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Pontifications on Poison

Being some ramblings on events associated with poisonous plants.

Monday 15th August 2011

Senecio jacobaea, ragwort

Senecio jacobaea, ragwort

Senecio jacobaea, ragwort

The hysteria about ragwort, Senecio jacobaea, rolls on so I’ve returned to it even though I’ve written about it three times before. Here, here and here. I started out thinking I would make this a photo blog with just a little new information but it hasn’t worked out like that. Still, the pictures, all taken today on the Holy Island of Lindisfarne, are to show that ragwort is a magnet for a wide range of insects and, although I’m not a bug man, I can recognise bees, wasps, hover flies and even a common green bottle fly.

There’s a saying, I’m not sure who coined it, perhaps, it was me, which goes something like ‘You are entitled to your own opinion but not your own facts’. By this, it means you can say that you think anything you like but that doesn’t mean that what you think is factual. And, furthermore, you can’t invent facts to support your opinion.

Robin Page is a farmer who writes about ‘country matters’ for the Daily Telegraph. Last week, he wrote a column entitled ‘The March of the Ragwort Ravers’. In it, he expressed his opinion that ragwort should be removed wherever it occurred and spoke of ‘ragwort groupees’ who make claims about the plant without understanding the harm it does. So far, just his opinion.


But then he said that it is illegal to grow it, which is absolutely untrue. I pointed it out in the comments and, when another commenter said I didn’t know what I was talking about I quoted the Code of Practice to show that it is not illegal to have ragwort growing.

I would give a link but, the Telegraph has removed it, and all reference to it, from its website. It would be nice if newspapers had the integrity to leave their errors in place with a note pointing out that they were wrong but, the Telegraph is not alone in deleting content and pretending it never existed.

But, one very good thing came out of the online discussion following the article because I got to know a remarkable Dutch woman called Esther Hegt who runs a website about ragwort. Obviously, her main site is in Dutch but there is quite a lot of information on her English site.  What makes Esther remarkable, to me, is that she is a horse owner who read things about ragwort and became very concerned about the health of her horses.

Senecio jacobaea, ragwort

Senecio jacobaea, ragwort

Senecio jacobaea, ragwort

But, something didn’t seem right. The stories about how ragwort spreads and how many animals die as a result of eating it didn’t seem to line up with her own experience and what had happened to her and other friends who had horses. So, she began looking into the subject in more detail and she wasn’t afraid to go to scientists and ask them for their information.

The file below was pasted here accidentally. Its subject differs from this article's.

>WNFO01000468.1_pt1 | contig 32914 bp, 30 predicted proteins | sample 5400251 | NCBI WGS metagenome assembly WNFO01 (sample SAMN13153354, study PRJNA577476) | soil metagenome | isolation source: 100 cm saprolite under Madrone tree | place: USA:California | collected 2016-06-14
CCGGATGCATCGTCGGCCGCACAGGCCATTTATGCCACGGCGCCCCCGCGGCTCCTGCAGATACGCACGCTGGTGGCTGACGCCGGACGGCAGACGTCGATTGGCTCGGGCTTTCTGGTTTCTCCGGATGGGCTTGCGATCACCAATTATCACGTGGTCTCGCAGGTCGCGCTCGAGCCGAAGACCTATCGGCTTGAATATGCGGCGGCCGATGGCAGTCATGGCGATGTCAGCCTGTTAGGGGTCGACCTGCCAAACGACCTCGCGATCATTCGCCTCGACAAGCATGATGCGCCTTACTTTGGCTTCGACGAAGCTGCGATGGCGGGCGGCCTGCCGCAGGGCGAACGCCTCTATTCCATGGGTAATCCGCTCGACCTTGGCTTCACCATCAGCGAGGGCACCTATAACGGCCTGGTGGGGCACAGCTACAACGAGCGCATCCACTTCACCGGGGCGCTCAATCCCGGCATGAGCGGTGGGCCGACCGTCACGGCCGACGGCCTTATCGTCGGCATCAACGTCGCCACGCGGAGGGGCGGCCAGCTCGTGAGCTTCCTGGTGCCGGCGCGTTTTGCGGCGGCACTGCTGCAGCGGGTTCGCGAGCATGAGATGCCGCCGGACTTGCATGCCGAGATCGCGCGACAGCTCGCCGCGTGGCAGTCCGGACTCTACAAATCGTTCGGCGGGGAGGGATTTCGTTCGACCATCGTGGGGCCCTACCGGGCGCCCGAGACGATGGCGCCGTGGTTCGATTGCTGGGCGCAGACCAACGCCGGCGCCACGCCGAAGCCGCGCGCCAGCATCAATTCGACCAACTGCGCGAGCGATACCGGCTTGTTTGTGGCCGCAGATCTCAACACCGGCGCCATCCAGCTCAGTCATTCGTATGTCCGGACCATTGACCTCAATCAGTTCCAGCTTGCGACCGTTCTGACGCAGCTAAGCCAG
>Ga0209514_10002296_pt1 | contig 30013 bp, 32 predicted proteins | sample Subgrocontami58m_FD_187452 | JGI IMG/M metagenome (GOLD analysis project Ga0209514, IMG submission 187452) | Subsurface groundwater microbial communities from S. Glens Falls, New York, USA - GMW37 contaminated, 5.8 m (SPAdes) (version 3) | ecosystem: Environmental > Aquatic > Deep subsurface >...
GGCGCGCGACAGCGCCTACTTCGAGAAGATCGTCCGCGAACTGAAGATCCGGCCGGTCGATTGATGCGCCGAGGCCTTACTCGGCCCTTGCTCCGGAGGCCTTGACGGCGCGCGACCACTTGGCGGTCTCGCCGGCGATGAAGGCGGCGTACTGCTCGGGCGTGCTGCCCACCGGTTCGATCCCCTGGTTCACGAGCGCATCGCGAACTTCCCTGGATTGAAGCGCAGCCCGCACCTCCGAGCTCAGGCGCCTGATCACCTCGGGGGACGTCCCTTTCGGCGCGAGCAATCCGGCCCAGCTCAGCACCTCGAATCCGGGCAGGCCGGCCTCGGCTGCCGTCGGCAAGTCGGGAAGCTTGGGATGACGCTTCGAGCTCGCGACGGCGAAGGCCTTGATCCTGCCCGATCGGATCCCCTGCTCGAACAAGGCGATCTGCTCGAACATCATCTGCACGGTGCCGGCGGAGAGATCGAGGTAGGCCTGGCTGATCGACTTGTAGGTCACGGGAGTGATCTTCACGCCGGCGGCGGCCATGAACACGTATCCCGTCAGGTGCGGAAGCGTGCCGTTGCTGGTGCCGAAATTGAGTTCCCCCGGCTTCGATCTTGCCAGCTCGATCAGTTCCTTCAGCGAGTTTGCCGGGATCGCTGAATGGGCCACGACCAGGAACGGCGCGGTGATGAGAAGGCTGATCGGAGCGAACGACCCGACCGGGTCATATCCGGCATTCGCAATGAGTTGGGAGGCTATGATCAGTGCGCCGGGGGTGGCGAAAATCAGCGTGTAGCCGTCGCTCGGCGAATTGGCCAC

The result is a website brimming with facts. Not Esther’s own facts, just facts all of which can be verified by referring to the source material. Esther’s opinion is that it is up to horse owners to learn the facts about ragwort and then apply those to pasture management and the provision of feed at times when grazing is not available.

In the Netherlands, it seems, Esther has become a sort of ragwort celebrity and people contact her via her site and send her plant samples to check if they are Senecio jacobaea. (Note that her site uses the synonym Jacobaea vulgaris which is the preferred name, nowadays.) She tells me that a lot of the plants she is sent are not Senecio jacobaea and many of them are not even in the genus.

And, she points out, this makes the British Horse Society survey, which does not ask for any evidence for identification, completely unreliable as people can report any yellow flower mistakenly assuming it is ragwort.  

Here’s her Dutch site  and the online translators seem to do a pretty good job with turning it into English, though, as above, much of the material is on the English site. Online translation might be helpful, however, when it comes to the picture gallery  containing a lot of photos of plants that do contain pyrrolizidine alkaloids plus many photos of completely innocent plants that get mistaken for ragwort. And a good selection of pictures of a wide variety of insects on ragwort that debunks assertions this week that talk of ragwort being attractive to insects is wrong.

I bow in appreciation of Esther’s determination not just to accept what she was told but to find out the truth for herself. Now, if only we can get more people to do that when it comes to ricin we might remove another irrational fear.



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